Birth of Isaac Newton in Woolsthorpe, England

Hannah Newton remarries and moves away, leaving her son to be raised by an uncle.

Charles I beheaded by Cromwell and the Puritans.

Death of Hannah's second husband; she returns to live with Isaac, bringing three children with her from her second marriage.

Newton enrolls in the Grantham Grammar School

Death of Cromwell

Charles II crowned King of England, Restoration begins

Newton enrolls in Trinity College, Cambridge

Founding of the Royal Society

Newton receives his bachelor of arts from Trinity College

Fire in London. Outbreak of plague drives Newton to retire to his mother's home in Woolsthorpe. Newton conducts prism experiments, discovers spectrum of light; works out his system of "fluxions," precursor of modern calculus; begins to consider the idea of gravity

Newton appointed Lucasian Chair of Mathematics at Trinity, a position he will hold for the next thirty-four years

Newton works on the mathematics of gravitation in his home in Cambridge.

Newton elected to the Royal Society

Newton's paper on optics and his prism experiments sent to the Society. Rivalry with Hooke begins.

Hooke writes book in which he suggests existence of "attractive powers," akin to gravity.

Death of Hannah Newton

Hooke discusses principle of inverse squares with Christopher Wren and Halley

Halley goes to visit Newton in Cambridge, where they discuss the principle inverse squares and its relationship with planetary orbits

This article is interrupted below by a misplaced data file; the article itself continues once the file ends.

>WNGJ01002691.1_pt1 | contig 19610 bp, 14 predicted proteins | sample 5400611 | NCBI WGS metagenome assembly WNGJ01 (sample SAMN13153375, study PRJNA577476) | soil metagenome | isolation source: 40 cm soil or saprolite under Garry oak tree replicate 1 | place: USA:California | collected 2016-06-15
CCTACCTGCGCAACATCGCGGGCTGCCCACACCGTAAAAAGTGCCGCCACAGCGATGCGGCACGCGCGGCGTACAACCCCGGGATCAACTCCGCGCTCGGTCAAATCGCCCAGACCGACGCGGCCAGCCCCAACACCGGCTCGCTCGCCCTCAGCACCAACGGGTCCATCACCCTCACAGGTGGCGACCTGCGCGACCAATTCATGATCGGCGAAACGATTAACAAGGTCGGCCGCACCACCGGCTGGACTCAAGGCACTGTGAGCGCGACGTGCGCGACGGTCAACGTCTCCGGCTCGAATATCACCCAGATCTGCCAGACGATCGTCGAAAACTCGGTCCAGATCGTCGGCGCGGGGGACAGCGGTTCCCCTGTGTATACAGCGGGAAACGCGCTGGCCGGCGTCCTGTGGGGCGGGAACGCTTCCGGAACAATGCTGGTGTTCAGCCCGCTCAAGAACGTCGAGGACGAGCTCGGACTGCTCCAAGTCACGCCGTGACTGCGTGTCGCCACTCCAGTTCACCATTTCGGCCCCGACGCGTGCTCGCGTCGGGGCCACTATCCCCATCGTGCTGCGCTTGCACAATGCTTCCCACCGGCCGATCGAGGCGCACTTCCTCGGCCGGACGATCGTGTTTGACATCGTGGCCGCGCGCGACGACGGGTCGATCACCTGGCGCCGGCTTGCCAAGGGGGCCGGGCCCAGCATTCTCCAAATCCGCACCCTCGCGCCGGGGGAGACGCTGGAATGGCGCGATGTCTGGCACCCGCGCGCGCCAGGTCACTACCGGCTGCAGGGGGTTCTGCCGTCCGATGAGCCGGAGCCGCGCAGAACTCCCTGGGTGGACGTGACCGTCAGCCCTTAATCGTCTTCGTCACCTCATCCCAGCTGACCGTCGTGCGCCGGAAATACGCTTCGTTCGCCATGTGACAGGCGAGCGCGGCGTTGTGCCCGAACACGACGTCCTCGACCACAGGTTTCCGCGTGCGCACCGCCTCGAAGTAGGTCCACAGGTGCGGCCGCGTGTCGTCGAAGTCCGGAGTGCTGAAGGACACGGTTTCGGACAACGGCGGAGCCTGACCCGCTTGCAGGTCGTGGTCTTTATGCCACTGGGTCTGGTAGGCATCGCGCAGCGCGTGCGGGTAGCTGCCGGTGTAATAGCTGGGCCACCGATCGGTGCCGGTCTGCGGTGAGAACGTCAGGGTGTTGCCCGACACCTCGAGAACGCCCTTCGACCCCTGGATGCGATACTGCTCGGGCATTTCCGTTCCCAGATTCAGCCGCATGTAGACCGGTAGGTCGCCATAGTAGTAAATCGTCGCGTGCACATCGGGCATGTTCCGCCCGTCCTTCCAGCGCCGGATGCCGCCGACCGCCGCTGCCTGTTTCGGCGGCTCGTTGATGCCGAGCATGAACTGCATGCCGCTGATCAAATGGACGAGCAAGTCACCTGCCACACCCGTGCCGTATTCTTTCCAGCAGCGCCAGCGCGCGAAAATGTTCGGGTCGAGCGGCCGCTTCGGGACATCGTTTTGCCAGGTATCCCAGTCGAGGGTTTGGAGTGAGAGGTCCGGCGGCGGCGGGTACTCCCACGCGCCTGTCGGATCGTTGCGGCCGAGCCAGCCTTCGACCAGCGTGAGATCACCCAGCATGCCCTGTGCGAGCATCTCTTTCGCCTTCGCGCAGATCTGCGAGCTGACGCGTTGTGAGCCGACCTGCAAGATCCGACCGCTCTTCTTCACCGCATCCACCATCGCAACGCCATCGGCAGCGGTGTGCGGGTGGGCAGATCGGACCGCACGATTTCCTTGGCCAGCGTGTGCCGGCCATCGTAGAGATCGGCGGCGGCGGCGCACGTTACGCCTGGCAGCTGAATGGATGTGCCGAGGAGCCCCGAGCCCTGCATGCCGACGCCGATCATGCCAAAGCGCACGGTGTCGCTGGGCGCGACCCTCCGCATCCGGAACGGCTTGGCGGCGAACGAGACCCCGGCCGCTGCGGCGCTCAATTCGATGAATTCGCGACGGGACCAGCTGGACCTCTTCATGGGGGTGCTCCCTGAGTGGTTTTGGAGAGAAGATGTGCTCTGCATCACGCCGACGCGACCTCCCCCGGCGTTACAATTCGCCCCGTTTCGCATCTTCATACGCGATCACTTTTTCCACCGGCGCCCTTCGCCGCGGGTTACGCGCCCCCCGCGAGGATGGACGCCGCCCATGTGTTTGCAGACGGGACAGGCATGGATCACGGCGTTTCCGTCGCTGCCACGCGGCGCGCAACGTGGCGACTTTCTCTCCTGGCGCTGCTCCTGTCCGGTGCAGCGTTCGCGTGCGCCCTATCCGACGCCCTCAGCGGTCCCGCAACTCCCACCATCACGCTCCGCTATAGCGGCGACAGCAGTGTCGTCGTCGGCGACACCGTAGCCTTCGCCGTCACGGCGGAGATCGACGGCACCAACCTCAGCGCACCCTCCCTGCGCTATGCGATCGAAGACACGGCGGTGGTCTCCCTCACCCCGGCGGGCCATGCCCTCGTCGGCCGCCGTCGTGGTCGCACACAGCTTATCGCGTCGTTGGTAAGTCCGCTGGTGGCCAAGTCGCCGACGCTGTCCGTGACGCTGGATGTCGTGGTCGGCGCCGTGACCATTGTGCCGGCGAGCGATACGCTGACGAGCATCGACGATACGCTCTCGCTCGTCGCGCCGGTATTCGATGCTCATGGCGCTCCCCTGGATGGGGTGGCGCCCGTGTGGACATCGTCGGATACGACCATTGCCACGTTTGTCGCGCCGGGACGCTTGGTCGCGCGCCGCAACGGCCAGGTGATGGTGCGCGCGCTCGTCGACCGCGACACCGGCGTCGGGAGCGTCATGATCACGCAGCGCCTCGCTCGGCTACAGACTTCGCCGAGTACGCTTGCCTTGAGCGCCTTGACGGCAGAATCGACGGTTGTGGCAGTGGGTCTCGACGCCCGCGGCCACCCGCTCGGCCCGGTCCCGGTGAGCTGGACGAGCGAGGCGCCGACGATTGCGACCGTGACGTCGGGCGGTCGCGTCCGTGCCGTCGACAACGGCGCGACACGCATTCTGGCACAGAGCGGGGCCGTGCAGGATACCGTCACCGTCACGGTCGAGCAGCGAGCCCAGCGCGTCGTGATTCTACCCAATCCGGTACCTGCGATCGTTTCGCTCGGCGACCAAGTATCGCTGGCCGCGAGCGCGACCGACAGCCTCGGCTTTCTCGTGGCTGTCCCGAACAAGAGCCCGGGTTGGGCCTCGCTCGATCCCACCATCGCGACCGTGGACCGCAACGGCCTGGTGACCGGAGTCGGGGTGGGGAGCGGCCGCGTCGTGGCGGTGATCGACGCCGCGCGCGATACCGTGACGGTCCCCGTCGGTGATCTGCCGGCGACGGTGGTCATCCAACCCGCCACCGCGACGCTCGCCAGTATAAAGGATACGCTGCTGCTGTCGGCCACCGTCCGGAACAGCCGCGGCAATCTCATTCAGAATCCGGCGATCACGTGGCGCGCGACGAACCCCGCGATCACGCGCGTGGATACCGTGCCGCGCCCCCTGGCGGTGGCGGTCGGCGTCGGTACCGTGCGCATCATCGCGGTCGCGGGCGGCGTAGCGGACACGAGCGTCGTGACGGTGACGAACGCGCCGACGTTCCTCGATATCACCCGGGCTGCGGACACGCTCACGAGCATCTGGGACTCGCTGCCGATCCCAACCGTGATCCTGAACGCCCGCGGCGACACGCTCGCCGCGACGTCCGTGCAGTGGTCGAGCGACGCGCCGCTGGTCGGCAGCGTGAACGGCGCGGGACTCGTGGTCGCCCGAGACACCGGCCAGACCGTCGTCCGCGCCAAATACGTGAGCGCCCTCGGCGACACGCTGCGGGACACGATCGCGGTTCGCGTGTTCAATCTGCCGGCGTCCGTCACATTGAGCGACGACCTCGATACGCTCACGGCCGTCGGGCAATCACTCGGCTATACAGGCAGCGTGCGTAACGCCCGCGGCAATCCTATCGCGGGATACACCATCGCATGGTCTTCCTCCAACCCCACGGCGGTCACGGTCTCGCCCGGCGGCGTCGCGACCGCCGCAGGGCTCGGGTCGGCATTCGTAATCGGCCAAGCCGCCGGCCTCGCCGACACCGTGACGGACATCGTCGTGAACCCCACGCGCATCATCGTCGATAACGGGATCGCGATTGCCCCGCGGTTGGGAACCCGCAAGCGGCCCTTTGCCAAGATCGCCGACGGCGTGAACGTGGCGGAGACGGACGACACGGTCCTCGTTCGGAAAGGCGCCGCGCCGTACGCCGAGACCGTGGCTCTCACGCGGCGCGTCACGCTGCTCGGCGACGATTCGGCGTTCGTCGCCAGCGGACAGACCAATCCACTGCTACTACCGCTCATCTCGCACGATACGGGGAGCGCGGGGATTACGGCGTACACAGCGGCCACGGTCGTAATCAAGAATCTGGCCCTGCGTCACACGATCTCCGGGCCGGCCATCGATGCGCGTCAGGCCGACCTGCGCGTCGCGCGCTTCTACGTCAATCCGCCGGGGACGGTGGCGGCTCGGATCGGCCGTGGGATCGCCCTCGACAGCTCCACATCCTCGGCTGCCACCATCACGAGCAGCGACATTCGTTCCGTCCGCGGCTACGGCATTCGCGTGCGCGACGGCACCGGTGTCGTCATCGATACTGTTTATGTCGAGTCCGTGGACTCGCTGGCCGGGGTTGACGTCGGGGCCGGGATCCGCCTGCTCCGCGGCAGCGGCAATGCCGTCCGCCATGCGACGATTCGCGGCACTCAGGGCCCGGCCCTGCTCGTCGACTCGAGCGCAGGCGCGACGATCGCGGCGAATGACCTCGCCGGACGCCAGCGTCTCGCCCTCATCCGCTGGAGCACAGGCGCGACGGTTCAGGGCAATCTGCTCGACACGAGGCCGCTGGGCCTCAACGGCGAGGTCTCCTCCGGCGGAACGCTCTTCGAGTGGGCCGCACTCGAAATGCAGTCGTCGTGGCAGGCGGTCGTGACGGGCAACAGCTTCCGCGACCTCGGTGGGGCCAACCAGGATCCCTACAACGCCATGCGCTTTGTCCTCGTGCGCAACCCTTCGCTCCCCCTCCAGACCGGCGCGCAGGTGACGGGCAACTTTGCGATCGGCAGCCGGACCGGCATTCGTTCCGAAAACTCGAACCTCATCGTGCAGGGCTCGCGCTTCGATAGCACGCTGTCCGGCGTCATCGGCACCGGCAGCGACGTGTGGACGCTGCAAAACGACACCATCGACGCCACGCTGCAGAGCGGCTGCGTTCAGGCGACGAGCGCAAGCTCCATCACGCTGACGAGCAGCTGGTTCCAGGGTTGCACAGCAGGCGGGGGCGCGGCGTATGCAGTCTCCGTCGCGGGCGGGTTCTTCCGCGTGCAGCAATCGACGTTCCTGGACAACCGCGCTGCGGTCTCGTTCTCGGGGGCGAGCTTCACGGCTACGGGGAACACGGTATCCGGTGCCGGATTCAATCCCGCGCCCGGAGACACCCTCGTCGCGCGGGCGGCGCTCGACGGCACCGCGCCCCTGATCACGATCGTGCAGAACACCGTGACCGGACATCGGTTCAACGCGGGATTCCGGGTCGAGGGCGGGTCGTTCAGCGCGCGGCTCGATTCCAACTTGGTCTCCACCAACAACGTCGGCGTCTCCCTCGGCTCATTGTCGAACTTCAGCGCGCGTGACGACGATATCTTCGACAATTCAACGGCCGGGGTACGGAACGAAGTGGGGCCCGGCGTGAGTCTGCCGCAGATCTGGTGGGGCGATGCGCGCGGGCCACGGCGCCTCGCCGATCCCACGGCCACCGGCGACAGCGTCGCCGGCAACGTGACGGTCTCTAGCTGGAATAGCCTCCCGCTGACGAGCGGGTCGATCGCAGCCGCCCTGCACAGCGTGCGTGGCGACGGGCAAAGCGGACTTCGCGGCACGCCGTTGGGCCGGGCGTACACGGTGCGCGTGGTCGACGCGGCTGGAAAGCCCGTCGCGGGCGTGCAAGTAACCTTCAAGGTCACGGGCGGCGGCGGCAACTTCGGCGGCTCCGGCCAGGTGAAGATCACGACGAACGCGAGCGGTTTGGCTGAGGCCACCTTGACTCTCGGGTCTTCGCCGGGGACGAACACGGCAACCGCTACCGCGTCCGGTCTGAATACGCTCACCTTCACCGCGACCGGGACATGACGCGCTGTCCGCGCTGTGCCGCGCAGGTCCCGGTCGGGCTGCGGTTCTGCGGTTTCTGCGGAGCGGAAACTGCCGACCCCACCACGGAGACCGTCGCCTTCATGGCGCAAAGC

Newton completes his calculations on gravity and shares them with Halley, who urges him to publish.

Newton sends a brief treatise, Propositiones de Motu, to the Royal Society, outlining his findings

Newton presents the first book of the Principia to the Royal Society

Publication of the complete Principia

Glorious Revolution in England. James II flees to France, William and Mary take the throne

Newton elected as Cambridge's representative to Parliament

Newton's "Black Year." He is plagued by depression and insomnia, and apparently suffers a nervous breakdown in September.

Newton appointed warden of the Mint, to oversee the implementation of a new currency. He leaves Cambridge and moves to London

Newton named master of the Mint.

Death of Hooke; Newton elected President of the Royal Society

Publication of Opticks; beginning of feud with Leibniz.

Newton knighted by Queen Anne.

Royal Society commission, under Newton's direction, investigates the competing claims of Leibniz and Newton to having developed calculus, and decides in favor of Newton.

Second edition of the Principia published.

Death of Leibniz

Third edition of the Principia published; all reference to Leibniz has been removed.

Death of Sir Isaac Newton, in London.

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